“Our study finds that the therapeutic use of cannabis is safe and efficacious in the elderly population.” https://www.ncbi.nlm.nih.gov/pubmed/29398248

“Medical cannabis significantly safer for elderly with chronic pain than Opioids”  https://www.sciencedaily.com/releases/2018/02/180213111508.htm

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INSIGHT ON THE IMPACT OF ENDOCANNABINOID SYSTEM IN CANCER: A REVIEW.

British Journal of Pharmacology banner

“In the last decades, the endocannabinoid system has attracted a great interest in medicine and cancer disease is probably one of its most promising therapeutic areas.

On the one hand, endocannabinoid system expression has been found altered in numerous types of tumours compared to healthy tissue, and this aberrant expression has been related to cancer prognosis and disease outcome, suggesting a role of this system in tumour growth and progression that depends on cancer type.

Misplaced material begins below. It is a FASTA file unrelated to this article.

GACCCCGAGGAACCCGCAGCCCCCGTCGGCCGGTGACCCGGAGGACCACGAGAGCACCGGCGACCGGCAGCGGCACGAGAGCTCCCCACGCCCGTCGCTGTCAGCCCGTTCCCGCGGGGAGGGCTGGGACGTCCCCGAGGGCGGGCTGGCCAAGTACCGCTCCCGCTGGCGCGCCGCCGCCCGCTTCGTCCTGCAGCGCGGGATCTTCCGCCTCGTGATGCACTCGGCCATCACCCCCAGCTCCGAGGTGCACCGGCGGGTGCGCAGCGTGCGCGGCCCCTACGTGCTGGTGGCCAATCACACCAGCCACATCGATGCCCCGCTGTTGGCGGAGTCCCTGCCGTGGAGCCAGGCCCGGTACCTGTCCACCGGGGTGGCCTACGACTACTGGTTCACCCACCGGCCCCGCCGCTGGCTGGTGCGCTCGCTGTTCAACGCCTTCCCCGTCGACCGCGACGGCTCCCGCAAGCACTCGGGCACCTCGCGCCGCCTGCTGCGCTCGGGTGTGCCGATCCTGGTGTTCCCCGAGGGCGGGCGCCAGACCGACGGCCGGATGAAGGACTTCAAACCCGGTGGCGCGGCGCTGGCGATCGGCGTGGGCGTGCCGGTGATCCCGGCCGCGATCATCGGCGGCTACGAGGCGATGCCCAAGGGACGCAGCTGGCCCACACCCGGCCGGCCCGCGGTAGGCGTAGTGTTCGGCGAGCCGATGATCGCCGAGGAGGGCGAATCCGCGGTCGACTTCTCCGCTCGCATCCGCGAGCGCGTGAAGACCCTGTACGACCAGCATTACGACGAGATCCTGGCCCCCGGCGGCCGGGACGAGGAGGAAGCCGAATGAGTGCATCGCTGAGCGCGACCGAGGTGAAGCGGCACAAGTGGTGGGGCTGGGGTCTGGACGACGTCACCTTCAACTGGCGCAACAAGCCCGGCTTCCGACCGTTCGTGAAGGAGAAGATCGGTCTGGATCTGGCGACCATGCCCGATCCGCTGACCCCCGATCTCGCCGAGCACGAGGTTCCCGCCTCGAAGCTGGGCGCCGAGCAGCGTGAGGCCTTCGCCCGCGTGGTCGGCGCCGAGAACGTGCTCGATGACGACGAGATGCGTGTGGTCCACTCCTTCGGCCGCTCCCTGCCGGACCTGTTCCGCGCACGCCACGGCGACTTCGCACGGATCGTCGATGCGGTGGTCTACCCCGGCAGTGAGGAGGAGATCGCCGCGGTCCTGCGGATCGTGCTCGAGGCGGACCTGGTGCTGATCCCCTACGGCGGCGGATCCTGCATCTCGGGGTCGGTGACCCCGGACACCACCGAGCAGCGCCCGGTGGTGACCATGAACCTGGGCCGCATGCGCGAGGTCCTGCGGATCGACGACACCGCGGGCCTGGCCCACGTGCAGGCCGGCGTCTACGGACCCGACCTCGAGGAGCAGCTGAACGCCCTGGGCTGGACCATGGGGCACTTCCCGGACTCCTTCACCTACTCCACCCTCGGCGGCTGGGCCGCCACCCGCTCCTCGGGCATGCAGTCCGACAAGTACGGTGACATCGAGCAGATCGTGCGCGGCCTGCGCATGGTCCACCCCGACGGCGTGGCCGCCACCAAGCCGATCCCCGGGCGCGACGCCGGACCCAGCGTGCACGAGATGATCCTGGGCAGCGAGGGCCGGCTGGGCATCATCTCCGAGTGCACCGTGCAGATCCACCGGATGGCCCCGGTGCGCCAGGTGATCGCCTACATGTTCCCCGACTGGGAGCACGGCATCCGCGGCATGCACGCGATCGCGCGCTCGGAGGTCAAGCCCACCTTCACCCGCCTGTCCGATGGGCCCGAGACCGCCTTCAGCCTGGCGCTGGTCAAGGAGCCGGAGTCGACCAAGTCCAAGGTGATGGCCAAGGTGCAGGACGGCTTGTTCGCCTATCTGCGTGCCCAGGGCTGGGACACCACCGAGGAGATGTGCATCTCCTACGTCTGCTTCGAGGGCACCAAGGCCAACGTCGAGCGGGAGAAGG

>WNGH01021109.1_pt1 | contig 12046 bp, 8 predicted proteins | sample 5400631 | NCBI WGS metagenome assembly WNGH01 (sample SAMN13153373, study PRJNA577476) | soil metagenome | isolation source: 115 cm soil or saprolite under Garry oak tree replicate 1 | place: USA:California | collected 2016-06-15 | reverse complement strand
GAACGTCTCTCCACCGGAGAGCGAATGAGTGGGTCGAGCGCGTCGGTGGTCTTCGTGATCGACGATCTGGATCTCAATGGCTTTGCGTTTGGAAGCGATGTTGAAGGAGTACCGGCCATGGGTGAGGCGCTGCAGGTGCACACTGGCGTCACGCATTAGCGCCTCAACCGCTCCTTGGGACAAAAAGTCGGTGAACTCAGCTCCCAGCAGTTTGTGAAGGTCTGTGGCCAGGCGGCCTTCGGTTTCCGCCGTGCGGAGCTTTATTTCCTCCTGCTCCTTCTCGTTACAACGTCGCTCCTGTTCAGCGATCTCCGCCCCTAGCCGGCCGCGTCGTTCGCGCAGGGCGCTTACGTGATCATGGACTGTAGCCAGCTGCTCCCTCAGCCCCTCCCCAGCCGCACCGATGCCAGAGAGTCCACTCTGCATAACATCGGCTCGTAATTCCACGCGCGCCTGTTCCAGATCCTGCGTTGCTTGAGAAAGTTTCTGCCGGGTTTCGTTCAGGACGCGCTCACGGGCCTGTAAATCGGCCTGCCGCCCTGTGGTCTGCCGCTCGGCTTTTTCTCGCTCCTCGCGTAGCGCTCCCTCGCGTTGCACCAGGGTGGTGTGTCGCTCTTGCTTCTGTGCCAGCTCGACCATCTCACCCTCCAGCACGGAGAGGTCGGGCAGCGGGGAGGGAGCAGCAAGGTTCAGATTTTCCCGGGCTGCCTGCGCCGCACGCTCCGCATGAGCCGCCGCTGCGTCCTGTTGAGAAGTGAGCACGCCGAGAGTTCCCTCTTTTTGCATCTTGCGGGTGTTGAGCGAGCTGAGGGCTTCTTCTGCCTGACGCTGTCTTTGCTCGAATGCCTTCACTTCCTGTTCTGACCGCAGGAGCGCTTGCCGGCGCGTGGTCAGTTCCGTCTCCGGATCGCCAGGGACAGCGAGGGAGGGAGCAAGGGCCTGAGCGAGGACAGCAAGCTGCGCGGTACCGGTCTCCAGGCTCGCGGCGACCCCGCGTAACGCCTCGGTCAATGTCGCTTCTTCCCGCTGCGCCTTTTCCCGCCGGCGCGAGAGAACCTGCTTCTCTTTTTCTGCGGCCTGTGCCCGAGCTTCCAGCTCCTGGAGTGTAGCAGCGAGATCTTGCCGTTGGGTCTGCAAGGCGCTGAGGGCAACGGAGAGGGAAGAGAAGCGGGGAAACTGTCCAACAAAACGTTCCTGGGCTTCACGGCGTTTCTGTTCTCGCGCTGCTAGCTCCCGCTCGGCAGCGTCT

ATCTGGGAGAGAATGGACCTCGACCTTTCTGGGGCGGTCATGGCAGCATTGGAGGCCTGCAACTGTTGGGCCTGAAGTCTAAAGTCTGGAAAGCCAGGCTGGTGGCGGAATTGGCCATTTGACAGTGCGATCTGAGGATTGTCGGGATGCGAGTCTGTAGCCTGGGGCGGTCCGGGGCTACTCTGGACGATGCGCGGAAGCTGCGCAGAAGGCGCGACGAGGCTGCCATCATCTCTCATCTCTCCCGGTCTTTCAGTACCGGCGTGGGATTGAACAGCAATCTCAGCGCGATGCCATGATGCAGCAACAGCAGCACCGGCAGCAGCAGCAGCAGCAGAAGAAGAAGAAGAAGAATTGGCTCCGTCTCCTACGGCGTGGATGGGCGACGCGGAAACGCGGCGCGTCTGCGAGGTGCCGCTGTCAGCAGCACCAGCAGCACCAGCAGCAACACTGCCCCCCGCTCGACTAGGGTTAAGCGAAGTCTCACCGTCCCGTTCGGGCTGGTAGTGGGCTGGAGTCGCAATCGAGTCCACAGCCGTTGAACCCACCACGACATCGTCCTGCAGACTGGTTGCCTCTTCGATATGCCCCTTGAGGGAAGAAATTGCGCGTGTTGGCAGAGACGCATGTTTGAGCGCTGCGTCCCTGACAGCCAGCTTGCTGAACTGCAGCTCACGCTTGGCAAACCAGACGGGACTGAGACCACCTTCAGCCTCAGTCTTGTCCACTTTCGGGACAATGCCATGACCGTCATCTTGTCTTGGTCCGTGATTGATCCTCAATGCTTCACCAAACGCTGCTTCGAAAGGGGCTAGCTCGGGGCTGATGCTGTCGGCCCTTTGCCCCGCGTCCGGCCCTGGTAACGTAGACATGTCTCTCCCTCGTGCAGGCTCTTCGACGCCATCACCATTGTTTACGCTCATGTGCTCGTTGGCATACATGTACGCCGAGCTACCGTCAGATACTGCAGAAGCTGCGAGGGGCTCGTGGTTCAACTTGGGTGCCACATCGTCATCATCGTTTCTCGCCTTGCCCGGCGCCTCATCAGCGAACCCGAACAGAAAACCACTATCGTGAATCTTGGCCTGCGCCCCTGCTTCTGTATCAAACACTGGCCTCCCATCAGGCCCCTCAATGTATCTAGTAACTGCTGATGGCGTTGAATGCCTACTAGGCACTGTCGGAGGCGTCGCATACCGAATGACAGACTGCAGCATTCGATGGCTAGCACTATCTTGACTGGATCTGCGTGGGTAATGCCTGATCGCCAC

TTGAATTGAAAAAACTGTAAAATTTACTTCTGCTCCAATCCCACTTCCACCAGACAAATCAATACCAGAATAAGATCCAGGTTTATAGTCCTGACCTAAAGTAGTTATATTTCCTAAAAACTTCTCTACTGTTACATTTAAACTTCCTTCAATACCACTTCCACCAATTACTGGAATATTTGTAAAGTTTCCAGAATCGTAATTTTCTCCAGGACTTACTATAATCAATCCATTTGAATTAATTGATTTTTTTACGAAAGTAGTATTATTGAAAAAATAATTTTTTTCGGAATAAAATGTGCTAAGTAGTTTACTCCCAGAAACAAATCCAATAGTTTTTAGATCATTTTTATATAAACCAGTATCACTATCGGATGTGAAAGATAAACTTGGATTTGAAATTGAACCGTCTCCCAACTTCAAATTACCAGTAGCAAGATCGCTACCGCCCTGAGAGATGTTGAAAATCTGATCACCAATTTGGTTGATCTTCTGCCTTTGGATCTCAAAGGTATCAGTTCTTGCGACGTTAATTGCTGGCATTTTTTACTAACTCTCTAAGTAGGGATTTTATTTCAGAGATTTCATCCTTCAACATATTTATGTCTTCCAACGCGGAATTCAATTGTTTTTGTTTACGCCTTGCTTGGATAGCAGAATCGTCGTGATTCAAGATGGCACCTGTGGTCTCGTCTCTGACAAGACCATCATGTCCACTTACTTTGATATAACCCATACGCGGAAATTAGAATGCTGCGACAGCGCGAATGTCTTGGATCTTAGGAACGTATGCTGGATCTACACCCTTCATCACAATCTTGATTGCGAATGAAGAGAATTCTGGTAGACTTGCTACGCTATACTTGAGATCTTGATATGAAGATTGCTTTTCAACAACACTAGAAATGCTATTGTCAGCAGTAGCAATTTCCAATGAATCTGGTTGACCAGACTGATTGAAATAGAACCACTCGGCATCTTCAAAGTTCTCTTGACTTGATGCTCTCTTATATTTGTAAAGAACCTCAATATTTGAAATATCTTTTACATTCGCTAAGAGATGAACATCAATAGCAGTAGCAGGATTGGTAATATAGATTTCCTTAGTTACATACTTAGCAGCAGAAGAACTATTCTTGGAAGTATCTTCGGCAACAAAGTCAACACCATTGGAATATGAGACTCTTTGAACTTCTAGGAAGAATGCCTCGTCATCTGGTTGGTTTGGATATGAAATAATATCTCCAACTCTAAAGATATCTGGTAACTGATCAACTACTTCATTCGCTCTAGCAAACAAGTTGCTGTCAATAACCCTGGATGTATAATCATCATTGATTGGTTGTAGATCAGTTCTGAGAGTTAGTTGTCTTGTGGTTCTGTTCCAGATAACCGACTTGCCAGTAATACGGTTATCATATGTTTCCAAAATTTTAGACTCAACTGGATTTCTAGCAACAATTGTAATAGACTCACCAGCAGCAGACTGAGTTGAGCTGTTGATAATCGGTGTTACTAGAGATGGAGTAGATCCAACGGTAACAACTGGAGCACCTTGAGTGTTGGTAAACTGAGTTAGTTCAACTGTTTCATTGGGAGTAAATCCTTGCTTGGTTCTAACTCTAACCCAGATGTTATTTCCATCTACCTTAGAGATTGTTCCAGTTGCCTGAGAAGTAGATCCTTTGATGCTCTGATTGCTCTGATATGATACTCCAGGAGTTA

On the other hand, it has been reported that cannabinoids exert an anticancer activity by inhibiting the proliferation, migration and/or invasion of cancer cells; and also tumour angiogenesis.

The endocannabinoid system may be considered as a new therapeutic target, although further studies to fully establish the effect of cannabinoids on tumour progression remain necessary.”

https://www.ncbi.nlm.nih.gov/pubmed/29663308

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Cannabis and Anti-Cancer Drugs: Societal Usage and Expected Pharmacological Interactions – A Review.

Fundamental & Clinical Pharmacology banner